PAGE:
Consumer Products

Aurora Cannabis Stock Gets Boost from Ontario, Cannabis 2.0

The legal sale of recreational marijuana is a grand experiment, with many unknowns. But a new report on Ontario’s first full year of cannabis retailing provides some clues as to how the infant industry is faring.

The report includes some promising news for Aurora Cannabis (NYSE: ACB), the licensed marijuana producer based in Edmonton, Alberta. Aurora was founded in 2006. It produces and sells medical and recreational cannabis products in more than 20 countries.

Long-term Aurora investors have been on a wild ride. The stock’s 52-week high is $96.84, but the company was forced to do a reverse split in order to remain listed. Aurora stock was trading around $15.00 Tuesday afternoon, down more than 4% from Monday.

Year to date, the share price is down about 40%, but it’s rebounded in recent weeks. In the last month, the stock jumped 135%.

Among marijuana stocks, Wall Street analysts have been viewing Aurora more favorably. Zacks Equity Research finds that current quarter estimates have narrowed from a loss of 36 cents per share to 27 cents. The average 12-month price target sits at $27.93. Three analysts rate Aurora a Buy, nine say Hold and five say Sell.

The Ontario Experience

The Ontario Cannabis Store is the only authorized recreational retailer in the province, Canada’s largest. Ontario is home to Toronto and Ottawa, the nation’s capital. The store also acts as a wholesaler for private-sector pot stores.

For its first full year of business, which ended March 31, the store reported sales of C$400 million. That’s 35 million grams of marijuana.

Illegal pot sales still dominate the market in Ontario, according to the report. In the most recent quarter, legal sales accounted for only 19% of the total. To compete with the black market, the Ontario Cannabis Store said it cut the median dried flower price by 25%.

Sales should be a lot higher in the coming year since retail store openings got off to a slow start in Ontario. The Ontario Cannabis Store only had nine locations in the beginning. But a year later, there were 53.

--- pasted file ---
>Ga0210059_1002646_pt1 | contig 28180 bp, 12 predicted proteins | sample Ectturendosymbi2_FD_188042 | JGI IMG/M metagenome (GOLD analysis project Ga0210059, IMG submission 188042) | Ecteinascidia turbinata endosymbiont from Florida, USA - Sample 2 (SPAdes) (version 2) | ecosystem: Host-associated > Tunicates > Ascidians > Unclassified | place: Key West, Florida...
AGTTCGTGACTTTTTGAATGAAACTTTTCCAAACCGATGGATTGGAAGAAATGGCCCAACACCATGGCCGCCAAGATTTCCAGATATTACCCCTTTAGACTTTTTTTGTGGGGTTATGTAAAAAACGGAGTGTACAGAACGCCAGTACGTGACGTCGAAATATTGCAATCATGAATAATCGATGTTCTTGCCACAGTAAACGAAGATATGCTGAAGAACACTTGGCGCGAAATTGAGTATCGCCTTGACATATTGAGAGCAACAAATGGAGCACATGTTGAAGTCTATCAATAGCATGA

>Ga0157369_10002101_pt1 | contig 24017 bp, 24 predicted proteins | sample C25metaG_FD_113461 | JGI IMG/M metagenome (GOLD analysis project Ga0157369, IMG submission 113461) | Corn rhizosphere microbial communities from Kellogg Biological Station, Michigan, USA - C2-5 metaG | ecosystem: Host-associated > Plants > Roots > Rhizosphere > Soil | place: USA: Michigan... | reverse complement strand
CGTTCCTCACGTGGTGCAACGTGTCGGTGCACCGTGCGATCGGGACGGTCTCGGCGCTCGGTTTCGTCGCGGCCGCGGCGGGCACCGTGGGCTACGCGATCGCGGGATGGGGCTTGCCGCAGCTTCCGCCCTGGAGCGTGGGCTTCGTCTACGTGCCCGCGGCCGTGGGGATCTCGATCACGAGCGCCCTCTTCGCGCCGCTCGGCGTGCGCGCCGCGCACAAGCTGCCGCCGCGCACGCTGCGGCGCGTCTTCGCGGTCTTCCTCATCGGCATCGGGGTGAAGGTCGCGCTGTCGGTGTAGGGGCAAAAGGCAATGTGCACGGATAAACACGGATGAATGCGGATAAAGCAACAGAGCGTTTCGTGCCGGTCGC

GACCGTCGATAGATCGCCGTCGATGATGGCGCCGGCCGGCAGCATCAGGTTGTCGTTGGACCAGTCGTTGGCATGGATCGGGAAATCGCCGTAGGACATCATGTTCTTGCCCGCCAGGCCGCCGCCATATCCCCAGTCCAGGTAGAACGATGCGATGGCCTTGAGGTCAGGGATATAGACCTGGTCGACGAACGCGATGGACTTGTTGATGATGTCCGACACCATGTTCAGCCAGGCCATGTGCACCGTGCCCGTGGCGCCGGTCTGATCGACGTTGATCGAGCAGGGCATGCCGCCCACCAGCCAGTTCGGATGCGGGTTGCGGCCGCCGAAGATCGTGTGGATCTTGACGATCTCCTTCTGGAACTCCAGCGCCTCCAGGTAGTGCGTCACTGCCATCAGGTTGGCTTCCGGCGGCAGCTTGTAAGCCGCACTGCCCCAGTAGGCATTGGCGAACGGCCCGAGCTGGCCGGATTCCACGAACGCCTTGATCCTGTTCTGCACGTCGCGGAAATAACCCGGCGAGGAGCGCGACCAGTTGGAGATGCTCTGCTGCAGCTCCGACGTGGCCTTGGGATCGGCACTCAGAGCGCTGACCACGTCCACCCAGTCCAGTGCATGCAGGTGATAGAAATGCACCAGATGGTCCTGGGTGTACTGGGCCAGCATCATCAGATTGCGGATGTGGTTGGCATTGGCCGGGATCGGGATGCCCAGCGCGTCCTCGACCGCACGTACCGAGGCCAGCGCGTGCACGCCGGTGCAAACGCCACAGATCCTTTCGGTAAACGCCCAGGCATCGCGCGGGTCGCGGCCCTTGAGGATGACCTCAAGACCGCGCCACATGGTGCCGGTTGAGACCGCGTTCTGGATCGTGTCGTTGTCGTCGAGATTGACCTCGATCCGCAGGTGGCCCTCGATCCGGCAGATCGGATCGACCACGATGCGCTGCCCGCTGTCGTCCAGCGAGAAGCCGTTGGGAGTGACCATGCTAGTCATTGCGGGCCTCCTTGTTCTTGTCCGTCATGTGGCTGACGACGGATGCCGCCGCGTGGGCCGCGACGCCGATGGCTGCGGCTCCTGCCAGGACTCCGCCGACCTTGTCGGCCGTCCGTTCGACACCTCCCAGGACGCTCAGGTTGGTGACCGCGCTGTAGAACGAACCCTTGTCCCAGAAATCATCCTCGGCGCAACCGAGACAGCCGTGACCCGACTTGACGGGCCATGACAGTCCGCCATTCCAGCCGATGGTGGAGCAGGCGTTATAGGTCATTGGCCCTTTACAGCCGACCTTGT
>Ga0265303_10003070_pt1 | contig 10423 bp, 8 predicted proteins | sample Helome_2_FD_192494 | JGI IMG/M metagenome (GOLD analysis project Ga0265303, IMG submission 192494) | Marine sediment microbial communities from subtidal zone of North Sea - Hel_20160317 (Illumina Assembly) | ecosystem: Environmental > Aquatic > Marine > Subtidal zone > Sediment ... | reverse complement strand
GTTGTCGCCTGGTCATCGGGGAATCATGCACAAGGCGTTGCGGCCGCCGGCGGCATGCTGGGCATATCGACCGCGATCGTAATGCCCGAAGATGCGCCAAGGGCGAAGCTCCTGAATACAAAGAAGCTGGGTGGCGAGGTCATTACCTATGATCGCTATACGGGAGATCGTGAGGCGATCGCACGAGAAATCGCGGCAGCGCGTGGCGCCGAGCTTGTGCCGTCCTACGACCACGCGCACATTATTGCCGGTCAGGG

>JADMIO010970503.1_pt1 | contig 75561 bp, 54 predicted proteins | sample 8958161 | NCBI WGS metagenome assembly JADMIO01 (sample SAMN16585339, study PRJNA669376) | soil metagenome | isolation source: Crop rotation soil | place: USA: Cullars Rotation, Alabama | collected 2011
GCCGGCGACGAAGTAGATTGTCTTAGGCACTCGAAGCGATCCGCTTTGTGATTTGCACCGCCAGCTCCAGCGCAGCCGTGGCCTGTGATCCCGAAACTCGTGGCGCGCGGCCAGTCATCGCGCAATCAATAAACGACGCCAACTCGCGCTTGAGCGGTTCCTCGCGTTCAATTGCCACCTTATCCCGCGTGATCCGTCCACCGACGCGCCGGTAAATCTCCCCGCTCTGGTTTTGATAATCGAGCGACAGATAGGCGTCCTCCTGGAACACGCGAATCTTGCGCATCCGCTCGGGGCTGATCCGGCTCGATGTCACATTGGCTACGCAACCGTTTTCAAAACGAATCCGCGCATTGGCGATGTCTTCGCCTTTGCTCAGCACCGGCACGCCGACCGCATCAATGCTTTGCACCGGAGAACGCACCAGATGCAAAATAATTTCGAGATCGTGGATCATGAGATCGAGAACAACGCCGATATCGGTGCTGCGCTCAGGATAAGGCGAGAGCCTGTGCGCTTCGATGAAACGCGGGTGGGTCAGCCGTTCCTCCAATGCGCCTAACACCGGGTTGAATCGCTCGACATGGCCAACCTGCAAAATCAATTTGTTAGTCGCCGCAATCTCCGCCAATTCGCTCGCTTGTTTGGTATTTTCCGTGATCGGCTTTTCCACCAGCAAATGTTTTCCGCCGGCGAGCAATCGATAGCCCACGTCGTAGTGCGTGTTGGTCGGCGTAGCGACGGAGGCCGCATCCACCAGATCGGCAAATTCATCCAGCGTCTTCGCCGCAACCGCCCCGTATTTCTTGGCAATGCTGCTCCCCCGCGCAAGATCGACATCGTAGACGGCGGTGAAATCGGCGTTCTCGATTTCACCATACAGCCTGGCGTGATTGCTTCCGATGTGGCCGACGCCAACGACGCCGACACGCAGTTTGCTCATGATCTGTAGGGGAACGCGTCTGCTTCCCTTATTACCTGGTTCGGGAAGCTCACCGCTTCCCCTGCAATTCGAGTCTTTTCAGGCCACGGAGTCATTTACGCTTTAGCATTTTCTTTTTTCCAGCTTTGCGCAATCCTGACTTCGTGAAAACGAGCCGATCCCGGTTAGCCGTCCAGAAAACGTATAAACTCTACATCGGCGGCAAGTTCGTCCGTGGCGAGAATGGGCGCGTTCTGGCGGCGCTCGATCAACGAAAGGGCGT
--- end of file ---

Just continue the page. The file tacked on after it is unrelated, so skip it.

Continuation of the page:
Ontario Cannabis consumers mostly bought dried flower products, which represented 79% of sales by volume. But cannabis 2.0 products, including vapes and edibles, were only made available late in the year. Vapes accounted for less than 4% of sales, and edibles only 1%.

Many experts expect these products to pick up a bigger share of the market. And these products aren’t generally available on the black market, which should help legal retailers.

Aurora on Top

Aurora was the top brand in the dried flower, pre-roll and edible categories. “For dried flower, Aurora Cannabis’ San Rafael ’71 and Aurora brands led sales both at OCS.ca and in retail stores, with each brand comprising 8% of sales through each channel,” said Marijuana Business Daily.

The company has a head start in the fairly new edibles category too. Aurora’s Drift brand topped the edibles category with 27% of sales online and 25% in retail stores.

In its last earnings report, the company reported that its goal is “to gain market share where it can and remain well positioned to capture more share of the revenue growth of the various cannabis markets over time.”

Not surprisingly, online sales through OCS.ca increased after March, when Canada began a stay-at-home shutdown to fight the coronavirus. The store ramped up its home delivery service to meet demand. Prior to COVID-19, monthly e-commerce transactions typically totalled between 50,000 and 75,000 per month. They soared to 115,000 in March.

Pulling Out of a Bad Investment

Last week, Aurora unloaded its 23% stake in Alcanna, a large liquor store chain in Alberta. As Alcanna expanded into marijuana dispensaries, Aurora saw distribution opportunities and made an investment.

But it didn’t pan out. Aurora is getting C$27.6 million in the deal, far less than the C$138 million it invested two years ago, according to Marijuana Business Daily.

Throughout its history, Aurora has aggressively sought new opportunities. It recently closed a deal to purchase Reliva LLC, which sells hemp-derived CBD products in the United States.

“We firmly believe that the combination with Reliva will create significant long-term value as Reliva provides us options to grow in hemp-derived CBD internationally,” said Aurora CEO Michael Singer. Reliva is reportedly a profitable business, selling creams, tinctures and beverages with CBD, the non-intoxicating form of cannabis.

CIBC Capital Markets said Reliva’s CBD brand gives Aurora access to a large base of customers but noted that the CBD market in the United States is highly competitive. On the plus side, CIBC said that Reliva is profitable and carries no debt.

Earlier this year, Aurora cut 500 jobs and unveiled a sweeping financial revitalization plan. It included $750 million in write-downs and asset impairment charges.

Aurora’s competitors include Aphria (NASDAQ: APHA), Canopy Growth (NYSE: CGC) and Cronos Group (NASDAQ: CRON).